Stories that didn’t make it on the blog this year:
- Occasionally we get tired of Indonesian food and rice everyday. One night this month our dinner consisted of a loaf of (Amy made) focaccia bread and ice cream. It was awesome.
- We’ve quasi adopted a cat in our village. We don’t feed her, but I’ve started petting her (which was clearly the first time she’s been pet) and now she sleeps on our couch regularly.
- We never got a chance to write about the backlash to the Innocence of Muslims film here as things were rapidly changing. However, looking back I can say that while things were a little unnerving at times as there were protests in the major cities around Indonesia, we never felt anything less than completely safe in our village and at our schools. Peace Corps also did a great job in keeping us aware of the situation and what to do if things changed. The day after the Ambassador was killed in Libya a teacher at my school told me that he could not sleep the previous night because he felt so bad for Amy and I after the horrific event. That told me everything I needed to know about this great community.
- Amy’s school participated in a volleyball tournament. For teachers. Which of course means that many teachers sometimes had to leave class to practice. Amy was on the team too. They lost in the second round of the tournament but all the teachers agreed that they want to keep playing for fun.
- It has become pretty universal that when I meet Indonesians and introduce myself as “Will”, it is immediately turned into “Willy”. Since names are always preceded by a title here (Pak and Ibu for Mr. and Mrs./Ms; Mas and Mbak for young male or female), people never know quite what to call me…I’m too old for Mas, but I don’t have kids yet, so that makes me too young for Pak. Generally they arrive on the title for uncle, Om. Om Willy.
- When fellow volunteers come to visit us, as they are searching for our house they will usually encounter someone from the village who will say, “Om Willy?” and then point in the direction of our house.
- Highlight of November, we found Mexican beans and salsa at at a grocery store in Surabaya.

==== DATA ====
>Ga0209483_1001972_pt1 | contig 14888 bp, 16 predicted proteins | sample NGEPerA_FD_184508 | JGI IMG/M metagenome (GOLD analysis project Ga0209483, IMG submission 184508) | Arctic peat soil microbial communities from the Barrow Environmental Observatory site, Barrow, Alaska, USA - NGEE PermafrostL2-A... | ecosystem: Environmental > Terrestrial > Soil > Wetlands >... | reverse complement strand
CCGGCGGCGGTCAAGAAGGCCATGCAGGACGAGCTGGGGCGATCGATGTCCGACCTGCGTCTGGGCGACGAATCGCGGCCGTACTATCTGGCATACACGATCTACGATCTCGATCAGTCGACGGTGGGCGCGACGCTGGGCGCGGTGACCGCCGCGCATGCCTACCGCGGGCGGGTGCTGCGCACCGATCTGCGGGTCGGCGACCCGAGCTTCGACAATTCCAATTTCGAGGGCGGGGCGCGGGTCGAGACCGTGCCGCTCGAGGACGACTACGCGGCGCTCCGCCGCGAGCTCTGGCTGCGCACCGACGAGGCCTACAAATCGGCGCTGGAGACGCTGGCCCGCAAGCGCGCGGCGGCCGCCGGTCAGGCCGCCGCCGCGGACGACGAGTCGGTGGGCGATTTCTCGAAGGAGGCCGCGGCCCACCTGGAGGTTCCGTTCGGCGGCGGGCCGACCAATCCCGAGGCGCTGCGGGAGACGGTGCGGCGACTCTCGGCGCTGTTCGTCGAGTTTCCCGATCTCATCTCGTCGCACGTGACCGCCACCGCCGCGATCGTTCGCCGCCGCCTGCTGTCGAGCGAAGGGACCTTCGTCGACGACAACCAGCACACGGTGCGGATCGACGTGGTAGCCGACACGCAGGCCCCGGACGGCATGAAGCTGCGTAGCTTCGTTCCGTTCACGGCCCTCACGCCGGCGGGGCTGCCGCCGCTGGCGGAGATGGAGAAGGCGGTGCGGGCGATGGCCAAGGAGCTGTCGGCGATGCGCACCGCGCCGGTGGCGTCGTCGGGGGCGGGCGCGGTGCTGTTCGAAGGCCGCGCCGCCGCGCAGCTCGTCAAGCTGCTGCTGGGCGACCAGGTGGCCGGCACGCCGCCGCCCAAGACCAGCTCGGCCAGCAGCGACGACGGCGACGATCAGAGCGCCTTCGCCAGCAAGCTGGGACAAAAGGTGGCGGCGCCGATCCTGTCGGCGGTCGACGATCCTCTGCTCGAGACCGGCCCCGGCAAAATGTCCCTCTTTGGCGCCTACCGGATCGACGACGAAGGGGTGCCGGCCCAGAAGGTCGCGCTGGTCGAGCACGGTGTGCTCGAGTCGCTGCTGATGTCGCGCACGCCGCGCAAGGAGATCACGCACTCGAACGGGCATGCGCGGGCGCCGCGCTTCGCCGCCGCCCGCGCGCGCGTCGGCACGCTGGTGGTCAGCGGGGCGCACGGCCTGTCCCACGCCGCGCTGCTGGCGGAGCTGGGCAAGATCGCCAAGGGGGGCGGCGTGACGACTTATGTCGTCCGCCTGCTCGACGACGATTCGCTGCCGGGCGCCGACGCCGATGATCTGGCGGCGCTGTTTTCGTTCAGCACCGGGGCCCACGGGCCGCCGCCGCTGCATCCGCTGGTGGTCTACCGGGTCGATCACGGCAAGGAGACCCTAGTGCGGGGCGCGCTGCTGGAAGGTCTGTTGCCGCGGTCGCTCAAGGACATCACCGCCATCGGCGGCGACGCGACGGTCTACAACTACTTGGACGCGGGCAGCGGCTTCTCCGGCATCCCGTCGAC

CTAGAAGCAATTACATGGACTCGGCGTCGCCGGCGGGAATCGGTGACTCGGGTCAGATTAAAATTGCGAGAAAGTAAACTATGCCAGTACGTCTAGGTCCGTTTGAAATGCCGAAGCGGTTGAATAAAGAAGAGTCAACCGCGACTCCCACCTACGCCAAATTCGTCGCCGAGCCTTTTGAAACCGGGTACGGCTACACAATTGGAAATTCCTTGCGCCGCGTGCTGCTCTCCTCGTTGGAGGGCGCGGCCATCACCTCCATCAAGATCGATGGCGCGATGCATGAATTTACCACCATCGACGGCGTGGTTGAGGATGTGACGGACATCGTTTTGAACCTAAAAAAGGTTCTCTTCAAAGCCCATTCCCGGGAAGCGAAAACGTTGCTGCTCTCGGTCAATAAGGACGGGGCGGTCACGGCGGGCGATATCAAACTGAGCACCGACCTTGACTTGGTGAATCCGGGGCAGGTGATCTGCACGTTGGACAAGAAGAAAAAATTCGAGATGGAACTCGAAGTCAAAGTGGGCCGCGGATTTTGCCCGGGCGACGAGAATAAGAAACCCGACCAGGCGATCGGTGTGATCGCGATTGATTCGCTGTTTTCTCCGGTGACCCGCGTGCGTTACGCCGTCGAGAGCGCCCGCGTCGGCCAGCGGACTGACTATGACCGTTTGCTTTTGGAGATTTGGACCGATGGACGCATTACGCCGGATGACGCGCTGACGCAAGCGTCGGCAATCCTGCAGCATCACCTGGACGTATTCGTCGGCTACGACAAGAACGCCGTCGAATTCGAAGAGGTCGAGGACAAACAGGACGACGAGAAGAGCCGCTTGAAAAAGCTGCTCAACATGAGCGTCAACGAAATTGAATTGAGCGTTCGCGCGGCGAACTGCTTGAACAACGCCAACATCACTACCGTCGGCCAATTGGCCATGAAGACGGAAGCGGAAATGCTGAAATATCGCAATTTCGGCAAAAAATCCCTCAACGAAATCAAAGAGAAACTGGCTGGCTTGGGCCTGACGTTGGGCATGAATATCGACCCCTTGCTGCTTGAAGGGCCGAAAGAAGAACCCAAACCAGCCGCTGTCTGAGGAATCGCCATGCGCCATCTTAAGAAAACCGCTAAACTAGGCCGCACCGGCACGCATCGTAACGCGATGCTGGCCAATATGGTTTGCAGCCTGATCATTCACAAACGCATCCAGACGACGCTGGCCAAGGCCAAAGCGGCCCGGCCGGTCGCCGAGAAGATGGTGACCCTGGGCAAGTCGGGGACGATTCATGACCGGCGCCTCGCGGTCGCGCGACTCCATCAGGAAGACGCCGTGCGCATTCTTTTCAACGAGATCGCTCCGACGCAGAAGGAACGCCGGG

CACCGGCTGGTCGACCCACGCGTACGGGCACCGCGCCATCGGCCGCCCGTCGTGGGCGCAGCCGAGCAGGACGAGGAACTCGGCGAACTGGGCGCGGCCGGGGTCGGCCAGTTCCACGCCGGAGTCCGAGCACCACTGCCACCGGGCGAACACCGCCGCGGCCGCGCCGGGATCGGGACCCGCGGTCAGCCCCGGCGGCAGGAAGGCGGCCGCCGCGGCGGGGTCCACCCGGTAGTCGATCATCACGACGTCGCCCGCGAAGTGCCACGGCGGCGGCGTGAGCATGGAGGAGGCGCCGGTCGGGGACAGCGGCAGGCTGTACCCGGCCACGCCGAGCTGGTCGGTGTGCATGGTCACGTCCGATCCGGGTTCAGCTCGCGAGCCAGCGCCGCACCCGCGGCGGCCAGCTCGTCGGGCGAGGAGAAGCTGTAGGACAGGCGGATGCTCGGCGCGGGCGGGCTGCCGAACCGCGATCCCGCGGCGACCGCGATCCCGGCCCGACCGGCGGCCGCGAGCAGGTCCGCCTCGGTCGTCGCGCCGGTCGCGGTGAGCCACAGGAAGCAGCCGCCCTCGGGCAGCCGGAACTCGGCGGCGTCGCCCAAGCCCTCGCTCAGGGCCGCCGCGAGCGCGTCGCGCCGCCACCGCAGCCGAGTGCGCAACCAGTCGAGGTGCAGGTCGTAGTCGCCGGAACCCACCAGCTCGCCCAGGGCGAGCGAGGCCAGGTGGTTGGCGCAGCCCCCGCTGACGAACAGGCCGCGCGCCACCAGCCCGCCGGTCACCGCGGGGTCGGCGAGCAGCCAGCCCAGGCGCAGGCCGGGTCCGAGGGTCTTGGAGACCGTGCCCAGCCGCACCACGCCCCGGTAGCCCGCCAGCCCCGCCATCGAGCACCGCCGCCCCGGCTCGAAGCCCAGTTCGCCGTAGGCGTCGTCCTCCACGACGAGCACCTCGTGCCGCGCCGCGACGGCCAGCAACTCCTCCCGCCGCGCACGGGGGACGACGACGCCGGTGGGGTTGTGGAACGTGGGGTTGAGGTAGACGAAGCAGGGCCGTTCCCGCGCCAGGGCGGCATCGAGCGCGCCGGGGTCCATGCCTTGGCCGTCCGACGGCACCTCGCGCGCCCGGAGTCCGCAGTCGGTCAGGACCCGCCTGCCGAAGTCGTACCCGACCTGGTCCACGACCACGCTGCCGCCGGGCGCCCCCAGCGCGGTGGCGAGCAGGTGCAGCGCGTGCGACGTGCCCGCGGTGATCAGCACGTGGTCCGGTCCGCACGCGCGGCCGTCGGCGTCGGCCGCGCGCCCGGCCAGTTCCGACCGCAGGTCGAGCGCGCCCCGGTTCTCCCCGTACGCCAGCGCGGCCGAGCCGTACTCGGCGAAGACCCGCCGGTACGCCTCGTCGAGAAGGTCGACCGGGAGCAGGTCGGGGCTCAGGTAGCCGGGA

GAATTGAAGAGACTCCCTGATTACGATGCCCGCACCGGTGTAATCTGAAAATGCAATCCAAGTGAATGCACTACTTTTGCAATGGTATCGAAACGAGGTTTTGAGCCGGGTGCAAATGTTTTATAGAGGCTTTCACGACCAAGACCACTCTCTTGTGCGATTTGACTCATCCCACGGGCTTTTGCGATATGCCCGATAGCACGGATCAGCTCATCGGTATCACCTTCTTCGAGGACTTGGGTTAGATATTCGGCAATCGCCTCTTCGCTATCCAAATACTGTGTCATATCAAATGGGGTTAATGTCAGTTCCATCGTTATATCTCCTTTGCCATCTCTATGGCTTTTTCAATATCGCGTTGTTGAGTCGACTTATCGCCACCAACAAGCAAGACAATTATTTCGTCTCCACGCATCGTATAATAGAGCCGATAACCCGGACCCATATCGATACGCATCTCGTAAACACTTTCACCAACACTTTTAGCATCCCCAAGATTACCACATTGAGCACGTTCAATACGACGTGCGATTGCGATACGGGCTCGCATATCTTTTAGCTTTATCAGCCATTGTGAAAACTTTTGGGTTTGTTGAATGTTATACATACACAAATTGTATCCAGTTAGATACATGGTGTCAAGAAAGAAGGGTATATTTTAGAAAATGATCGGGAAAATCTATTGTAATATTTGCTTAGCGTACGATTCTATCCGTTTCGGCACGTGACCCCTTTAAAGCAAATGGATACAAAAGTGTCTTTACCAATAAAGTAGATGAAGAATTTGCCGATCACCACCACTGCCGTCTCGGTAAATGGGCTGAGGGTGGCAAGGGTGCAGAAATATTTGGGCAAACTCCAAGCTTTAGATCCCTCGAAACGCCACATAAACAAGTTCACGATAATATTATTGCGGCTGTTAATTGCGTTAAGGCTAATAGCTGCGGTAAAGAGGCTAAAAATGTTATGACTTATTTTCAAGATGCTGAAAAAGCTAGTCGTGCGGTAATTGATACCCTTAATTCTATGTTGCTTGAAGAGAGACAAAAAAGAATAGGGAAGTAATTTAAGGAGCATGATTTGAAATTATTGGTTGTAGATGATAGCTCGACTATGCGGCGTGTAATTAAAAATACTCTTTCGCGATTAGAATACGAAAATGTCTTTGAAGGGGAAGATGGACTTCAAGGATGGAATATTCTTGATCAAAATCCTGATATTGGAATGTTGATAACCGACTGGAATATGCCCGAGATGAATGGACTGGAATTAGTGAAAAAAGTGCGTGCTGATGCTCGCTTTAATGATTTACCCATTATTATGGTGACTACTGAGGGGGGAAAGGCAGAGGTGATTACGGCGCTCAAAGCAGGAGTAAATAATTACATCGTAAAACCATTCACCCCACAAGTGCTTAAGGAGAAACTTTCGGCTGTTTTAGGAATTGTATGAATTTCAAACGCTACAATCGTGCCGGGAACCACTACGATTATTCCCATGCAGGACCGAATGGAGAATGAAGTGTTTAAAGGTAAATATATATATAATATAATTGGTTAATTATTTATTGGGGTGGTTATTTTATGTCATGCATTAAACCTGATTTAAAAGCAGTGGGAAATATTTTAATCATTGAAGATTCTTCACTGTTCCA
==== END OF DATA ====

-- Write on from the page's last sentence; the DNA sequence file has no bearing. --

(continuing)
- We currently know five or six adults who are new drivers or learning to drive cars. Has it always been like this since most people learn to drive motorcycles first? Or does this say something more about the rapid economic growth of Indonesia? Either way, the roads of East Java don’t have much space left for new drivers.
- We finally finished The Wire. I realize I’m about 8 years late on this, but what an amazing show.
- Amy is finally reading the Harry Potter serious. How many years late is that? Oh well, I haven’t started it yet. But I am working my way through Game of Thrones.
- In October, I was elected to PC Indonesia’s Volunteer Advisory Council during our two-week training. I feel really honored to represent the incredible Volunteers here as we work with PC staff to improve the program.
- In late November, schools across Indonesia celebrated “Teachers’ Day”. This was celebrated by canceling class (during testing review week!) and a host of games for teachers put on by the students. I emerged victoriously. I won the krupuk (cow skin rind) eating competition, I placed second in musical chairs and I hit the lucky balloon in the ‘blindfolded balloon pop’ competition. It was a fun day, but a little disappointing that many of the teachers at my school didn’t want to participate. I asked them later why they hate fun, but I don’t think they understood the question.
- Numbers and death are pretty important in Islam. For example, in September our family hosted 50 or so men for prayer and dinner to commemorate two years since our host mom’s husband passed away. A few weeks ago at my school, a teacher bought all of the teachers lunch and gave us all towels (wrapped like gifts) to commemorate 100 days since her husband passed away.
- Birthday are celebrated a little differently here as well. Instead of people buying you gifts, you have to buy food for everyone else. The week of my birthday was really busy, so I wasn’t able to take anyone to lunch. When another teacher found out that my birthday had occurred a few weeks previously she said, “I wish you would have told me!” Thinking she felt bad for missing it, I said, “oh, its okay, don’t worry about it.” She responded, “Well you still owe me lunch.”
- This ‘celebration by buying other people stuff’ thing also carries over to other accomplishments. You get a raise/promotion–lunch for the school is on you! Your daughter is seven months pregnant–you buy lunch for the all of your coworkers and neighbors! One day I went to lunch with a few teachers and another teacher who had recently bought a new motorcycle made the mistake of showing up at the same warung. “Oh look, its Pak Newmotorcycle…he’ll cover our check!”
- A teacher at Amy’s school decided to “surprise” another teacher on his birthday. He had someone call the school and claim that the birthday teacher’s wife was in the hospital. The joker teacher laughed and laughed. So did the birthday teacher when he discovered that it was a prank–but he also looked terrified and had tears in his eyes.
- We saw Twilight: Breaking Dawn Part II at noon on opening day in Surabaya which is the same as midnight the night before opening day in the states. Yes, us, and a lot of excited Indonesian teenagers. Amy wanted to see it. We also saw James Bond. (Amy insisted that this one be included. I put it at the end, assuming most readers won’t make it this far).